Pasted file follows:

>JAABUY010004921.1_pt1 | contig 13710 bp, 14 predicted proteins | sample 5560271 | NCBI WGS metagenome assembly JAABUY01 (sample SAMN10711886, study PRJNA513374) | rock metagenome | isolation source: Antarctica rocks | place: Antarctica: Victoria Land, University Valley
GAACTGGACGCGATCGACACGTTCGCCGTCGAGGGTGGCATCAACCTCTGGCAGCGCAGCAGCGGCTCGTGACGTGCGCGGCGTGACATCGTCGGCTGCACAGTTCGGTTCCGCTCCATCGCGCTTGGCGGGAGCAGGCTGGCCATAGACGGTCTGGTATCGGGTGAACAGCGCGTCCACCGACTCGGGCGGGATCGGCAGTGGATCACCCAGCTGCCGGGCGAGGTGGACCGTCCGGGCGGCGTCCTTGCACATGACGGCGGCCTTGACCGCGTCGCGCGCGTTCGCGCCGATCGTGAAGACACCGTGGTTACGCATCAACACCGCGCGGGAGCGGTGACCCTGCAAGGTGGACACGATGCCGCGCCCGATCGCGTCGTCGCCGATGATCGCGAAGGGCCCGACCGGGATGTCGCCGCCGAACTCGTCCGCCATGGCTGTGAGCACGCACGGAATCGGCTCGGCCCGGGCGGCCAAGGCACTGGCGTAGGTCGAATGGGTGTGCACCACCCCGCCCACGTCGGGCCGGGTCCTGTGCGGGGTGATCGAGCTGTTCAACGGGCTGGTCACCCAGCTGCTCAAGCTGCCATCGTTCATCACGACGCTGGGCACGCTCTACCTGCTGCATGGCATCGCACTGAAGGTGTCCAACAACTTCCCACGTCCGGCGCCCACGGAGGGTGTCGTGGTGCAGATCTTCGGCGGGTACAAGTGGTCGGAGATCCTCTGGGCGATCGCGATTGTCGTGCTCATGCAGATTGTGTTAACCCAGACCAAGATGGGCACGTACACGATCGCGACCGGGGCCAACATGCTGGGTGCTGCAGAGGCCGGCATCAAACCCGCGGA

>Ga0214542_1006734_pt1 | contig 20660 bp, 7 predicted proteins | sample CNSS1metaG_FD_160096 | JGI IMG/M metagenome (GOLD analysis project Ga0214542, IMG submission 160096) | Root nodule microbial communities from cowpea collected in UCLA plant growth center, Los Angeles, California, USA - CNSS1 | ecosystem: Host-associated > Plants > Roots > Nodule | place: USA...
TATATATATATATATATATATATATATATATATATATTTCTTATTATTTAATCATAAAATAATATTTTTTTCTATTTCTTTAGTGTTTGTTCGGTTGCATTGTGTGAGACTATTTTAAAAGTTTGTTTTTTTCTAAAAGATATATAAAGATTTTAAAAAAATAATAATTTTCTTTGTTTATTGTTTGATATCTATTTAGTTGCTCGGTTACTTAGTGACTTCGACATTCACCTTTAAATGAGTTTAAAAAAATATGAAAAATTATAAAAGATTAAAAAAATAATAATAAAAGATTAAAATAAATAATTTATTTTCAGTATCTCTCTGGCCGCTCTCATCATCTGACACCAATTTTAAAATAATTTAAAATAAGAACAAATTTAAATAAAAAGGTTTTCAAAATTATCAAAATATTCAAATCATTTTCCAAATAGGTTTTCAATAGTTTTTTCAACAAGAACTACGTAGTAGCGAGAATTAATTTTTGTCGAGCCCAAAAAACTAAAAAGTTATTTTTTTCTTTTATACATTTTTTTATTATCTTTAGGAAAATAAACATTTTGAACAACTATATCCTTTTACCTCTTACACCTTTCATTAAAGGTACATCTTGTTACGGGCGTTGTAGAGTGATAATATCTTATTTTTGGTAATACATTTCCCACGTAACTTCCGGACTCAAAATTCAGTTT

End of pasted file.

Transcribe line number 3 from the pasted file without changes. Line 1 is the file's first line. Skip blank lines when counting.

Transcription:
>Ga0214542_1006734_pt1 | contig 20660 bp, 7 predicted proteins | sample CNSS1metaG_FD_160096 | JGI IMG/M metagenome (GOLD analysis project Ga0214542, IMG submission 160096) | Root nodule microbial communities from cowpea collected in UCLA plant growth center, Los Angeles, California, USA - CNSS1 | ecosystem: Host-associated > Plants > Roots > Nodule | place: USA...